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Breaking down the Hennepin County lead removal program: 6 key takeaways

Since its start in 2004, Hennepin County’s lead removal program has been helping homeowners make their homes safer and their kids healthier. Plus, thanks to the energy-efficient windows that are often installed, the program helps lower your heating bills.

Zoua Pha, a senior housing analyst with Hennepin County, recently chatted with to broke down the most important parts of the program.

  • The program’s focus is on kids. That’s why it zeroes in on homes where children under the age of 6 live or visit. Lead poses the greatest risk to small children who are still growing and whose brains are still developing. Their fingers touch lots of surfaces, and lead dust easily ends up in their systems. Lead exposure puts kids at risk for brain and nervous system damage, stunted growth, and learning and behavior problems.

  • It’s easy to see if your older homes or apartment is old enough for the program.  To qualify for the program, your home or rental property must have been built before 1978. That’s the year the federal government outlawed the use of lead in paint. If you’re not sure of the age of your place, go to Hennepin County property tax website, and type in your address. “It will tell you when your house was built,” said Pha. “That’s the first thing that you want to look at if you don’t know when your house was built.

  • One of the biggest sources of lead paint in older homes is in the windows. It’s common for people who enroll in the program to receive new, energy-efficient windows. Old windows with flaking paint are a problem, and not just because of the visible paint flakes. “Lead dust is created from friction of these windows going up and down,” said Pha. “Lead dust is everywhere. You don’t see it. Now here you are touching it, inhaling it, digesting it into your body.”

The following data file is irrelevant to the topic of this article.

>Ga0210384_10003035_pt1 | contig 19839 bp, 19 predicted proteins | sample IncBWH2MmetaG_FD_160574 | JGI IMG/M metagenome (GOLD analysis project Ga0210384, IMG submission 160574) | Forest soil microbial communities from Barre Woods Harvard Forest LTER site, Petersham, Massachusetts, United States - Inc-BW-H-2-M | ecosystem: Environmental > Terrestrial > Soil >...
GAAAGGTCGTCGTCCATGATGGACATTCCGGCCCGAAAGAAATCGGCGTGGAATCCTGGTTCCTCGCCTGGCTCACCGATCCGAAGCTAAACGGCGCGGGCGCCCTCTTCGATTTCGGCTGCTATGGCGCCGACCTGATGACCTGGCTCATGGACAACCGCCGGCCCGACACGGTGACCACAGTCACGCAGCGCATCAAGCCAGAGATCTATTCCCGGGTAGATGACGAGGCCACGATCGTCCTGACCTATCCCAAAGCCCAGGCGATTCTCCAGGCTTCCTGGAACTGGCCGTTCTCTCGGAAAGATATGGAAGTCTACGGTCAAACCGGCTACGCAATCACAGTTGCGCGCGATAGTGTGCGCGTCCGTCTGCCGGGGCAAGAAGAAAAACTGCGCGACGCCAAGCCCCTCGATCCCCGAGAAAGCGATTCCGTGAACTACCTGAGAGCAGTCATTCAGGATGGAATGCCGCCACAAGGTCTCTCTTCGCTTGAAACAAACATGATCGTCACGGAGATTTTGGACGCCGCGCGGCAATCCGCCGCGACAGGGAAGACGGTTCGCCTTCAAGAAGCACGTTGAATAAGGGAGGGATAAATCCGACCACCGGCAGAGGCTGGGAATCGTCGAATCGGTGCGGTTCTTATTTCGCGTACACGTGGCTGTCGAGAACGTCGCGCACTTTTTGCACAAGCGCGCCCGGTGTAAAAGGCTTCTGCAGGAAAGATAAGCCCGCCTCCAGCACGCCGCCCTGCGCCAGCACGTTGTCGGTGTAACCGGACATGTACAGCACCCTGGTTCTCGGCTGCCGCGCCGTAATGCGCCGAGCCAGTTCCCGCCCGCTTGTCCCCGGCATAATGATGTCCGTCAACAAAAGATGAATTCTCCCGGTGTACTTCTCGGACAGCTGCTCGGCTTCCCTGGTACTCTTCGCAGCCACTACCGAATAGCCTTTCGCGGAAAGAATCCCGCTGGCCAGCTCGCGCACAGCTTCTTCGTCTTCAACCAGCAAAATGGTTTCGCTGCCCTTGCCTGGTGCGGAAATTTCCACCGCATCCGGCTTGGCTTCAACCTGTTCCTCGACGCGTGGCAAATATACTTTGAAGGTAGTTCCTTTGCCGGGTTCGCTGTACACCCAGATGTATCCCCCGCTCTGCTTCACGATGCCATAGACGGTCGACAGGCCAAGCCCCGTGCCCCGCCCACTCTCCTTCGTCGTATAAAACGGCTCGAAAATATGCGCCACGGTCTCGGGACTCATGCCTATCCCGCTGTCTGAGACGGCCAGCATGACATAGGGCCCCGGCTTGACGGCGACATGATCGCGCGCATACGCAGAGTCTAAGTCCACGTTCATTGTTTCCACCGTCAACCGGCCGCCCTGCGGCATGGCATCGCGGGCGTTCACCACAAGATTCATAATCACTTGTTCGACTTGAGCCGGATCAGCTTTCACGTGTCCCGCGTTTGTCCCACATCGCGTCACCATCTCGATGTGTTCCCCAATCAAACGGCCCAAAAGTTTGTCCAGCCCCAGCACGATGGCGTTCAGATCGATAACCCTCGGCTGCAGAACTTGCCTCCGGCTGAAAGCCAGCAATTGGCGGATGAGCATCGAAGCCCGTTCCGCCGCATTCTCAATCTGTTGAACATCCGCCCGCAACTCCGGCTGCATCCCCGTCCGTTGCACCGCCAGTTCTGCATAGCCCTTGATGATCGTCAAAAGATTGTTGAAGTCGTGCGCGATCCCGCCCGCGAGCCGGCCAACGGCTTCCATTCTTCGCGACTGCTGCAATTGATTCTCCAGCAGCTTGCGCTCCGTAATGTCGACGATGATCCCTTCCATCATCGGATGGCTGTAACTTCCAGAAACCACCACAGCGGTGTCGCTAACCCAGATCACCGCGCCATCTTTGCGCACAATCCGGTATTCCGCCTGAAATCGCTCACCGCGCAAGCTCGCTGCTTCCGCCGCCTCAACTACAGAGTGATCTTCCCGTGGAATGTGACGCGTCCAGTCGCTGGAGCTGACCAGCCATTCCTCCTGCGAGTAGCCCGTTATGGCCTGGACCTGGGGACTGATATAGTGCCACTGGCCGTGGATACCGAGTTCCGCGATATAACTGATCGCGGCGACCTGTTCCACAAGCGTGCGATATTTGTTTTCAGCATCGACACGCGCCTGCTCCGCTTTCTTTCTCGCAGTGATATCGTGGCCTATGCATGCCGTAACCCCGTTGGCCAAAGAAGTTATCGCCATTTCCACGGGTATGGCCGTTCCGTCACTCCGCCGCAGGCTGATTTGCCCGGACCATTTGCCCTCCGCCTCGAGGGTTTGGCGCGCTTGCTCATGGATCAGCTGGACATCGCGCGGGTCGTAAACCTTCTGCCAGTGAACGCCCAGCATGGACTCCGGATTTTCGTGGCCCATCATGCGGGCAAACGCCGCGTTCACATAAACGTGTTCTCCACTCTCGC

• Homeowners and renters need to qualify for the program. For example, a family of four can’t earn more than $94,000 per year. Pha urges people to fill out an online intake form, even if they’re worried they might not qualify. “There is an income qualification for this, but at the same time, if you’re worried about it, that’s what we’re here for. We’re here to help you find the lead paint and remove the lead hazard from your home.”

  • The program has a long legacy and a bright future. Funded by the Department of Housing and Urban Development, the Hennepin County lead program has been in existence since 2004. Pha said, “We have worked on over 2,000 homes facing these hazards, and the good news is we were funded again last year for another $6 million for the next five years, so we have money that we can help you.”

  • The best part of all--the program offers grants of up to $15K. “One of the great things is that every home where we do find lead, there is that grant. There is free money up to $15,000 to help fix these lead hazards.”

For more information on the Hennepin County Lead Removal Program and to see if you qualify, go to and click on, “Funding assistance for lead paint hazards.”


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